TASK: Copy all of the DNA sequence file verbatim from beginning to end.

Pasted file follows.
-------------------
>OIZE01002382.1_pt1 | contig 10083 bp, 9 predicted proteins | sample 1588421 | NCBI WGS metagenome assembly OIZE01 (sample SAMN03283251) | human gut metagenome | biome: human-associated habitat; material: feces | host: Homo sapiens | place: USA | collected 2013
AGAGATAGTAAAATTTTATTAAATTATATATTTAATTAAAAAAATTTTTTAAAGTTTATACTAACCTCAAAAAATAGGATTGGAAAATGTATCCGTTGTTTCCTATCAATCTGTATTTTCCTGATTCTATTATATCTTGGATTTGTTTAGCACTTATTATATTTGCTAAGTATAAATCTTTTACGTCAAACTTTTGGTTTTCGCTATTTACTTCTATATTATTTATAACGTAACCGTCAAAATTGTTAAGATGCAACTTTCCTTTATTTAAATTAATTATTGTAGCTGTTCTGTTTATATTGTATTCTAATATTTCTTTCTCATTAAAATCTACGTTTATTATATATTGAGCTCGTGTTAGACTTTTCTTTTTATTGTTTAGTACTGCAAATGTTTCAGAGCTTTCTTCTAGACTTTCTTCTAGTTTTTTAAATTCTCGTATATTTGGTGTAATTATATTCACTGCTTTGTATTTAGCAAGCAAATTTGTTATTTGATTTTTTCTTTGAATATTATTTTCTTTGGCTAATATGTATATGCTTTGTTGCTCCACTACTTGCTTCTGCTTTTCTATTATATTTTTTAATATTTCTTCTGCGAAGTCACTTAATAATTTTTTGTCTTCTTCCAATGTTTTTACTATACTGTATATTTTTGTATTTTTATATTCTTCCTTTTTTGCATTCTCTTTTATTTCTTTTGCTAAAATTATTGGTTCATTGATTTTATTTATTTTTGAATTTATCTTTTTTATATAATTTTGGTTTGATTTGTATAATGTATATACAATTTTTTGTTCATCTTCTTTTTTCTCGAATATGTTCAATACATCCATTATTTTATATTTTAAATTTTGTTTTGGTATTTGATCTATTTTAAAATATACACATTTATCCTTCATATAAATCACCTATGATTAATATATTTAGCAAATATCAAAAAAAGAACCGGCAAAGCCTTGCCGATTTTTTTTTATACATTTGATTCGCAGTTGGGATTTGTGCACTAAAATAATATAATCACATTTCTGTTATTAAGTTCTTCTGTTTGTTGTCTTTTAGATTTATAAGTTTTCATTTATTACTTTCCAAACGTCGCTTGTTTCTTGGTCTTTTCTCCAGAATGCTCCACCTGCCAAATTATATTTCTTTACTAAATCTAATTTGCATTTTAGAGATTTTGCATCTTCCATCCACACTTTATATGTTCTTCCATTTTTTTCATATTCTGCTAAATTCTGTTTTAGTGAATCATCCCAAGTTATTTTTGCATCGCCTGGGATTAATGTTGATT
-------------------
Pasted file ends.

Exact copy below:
>OIZE01002382.1_pt1 | contig 10083 bp, 9 predicted proteins | sample 1588421 | NCBI WGS metagenome assembly OIZE01 (sample SAMN03283251) | human gut metagenome | biome: human-associated habitat; material: feces | host: Homo sapiens | place: USA | collected 2013
AGAGATAGTAAAATTTTATTAAATTATATATTTAATTAAAAAAATTTTTTAAAGTTTATACTAACCTCAAAAAATAGGATTGGAAAATGTATCCGTTGTTTCCTATCAATCTGTATTTTCCTGATTCTATTATATCTTGGATTTGTTTAGCACTTATTATATTTGCTAAGTATAAATCTTTTACGTCAAACTTTTGGTTTTCGCTATTTACTTCTATATTATTTATAACGTAACCGTCAAAATTGTTAAGATGCAACTTTCCTTTATTTAAATTAATTATTGTAGCTGTTCTGTTTATATTGTATTCTAATATTTCTTTCTCATTAAAATCTACGTTTATTATATATTGAGCTCGTGTTAGACTTTTCTTTTTATTGTTTAGTACTGCAAATGTTTCAGAGCTTTCTTCTAGACTTTCTTCTAGTTTTTTAAATTCTCGTATATTTGGTGTAATTATATTCACTGCTTTGTATTTAGCAAGCAAATTTGTTATTTGATTTTTTCTTTGAATATTATTTTCTTTGGCTAATATGTATATGCTTTGTTGCTCCACTACTTGCTTCTGCTTTTCTATTATATTTTTTAATATTTCTTCTGCGAAGTCACTTAATAATTTTTTGTCTTCTTCCAATGTTTTTACTATACTGTATATTTTTGTATTTTTATATTCTTCCTTTTTTGCATTCTCTTTTATTTCTTTTGCTAAAATTATTGGTTCATTGATTTTATTTATTTTTGAATTTATCTTTTTTATATAATTTTGGTTTGATTTGTATAATGTATATACAATTTTTTGTTCATCTTCTTTTTTCTCGAATATGTTCAATACATCCATTATTTTATATTTTAAATTTTGTTTTGGTATTTGATCTATTTTAAAATATACACATTTATCCTTCATATAAATCACCTATGATTAATATATTTAGCAAATATCAAAAAAAGAACCGGCAAAGCCTTGCCGATTTTTTTTTATACATTTGATTCGCAGTTGGGATTTGTGCACTAAAATAATATAATCACATTTCTGTTATTAAGTTCTTCTGTTTGTTGTCTTTTAGATTTATAAGTTTTCATTTATTACTTTCCAAACGTCGCTTGTTTCTTGGTCTTTTCTCCAGAATGCTCCACCTGCCAAATTATATTTCTTTACTAAATCTAATTTGCATTTTAGAGATTTTGCATCTTCCATCCACACTTTATATGTTCTTCCATTTTTTTCATATTCTGCTAAATTCTGTTTTAGTGAATCATCCCAAGTTATTTTTGCATCGCCTGGGATTAATGTTGATT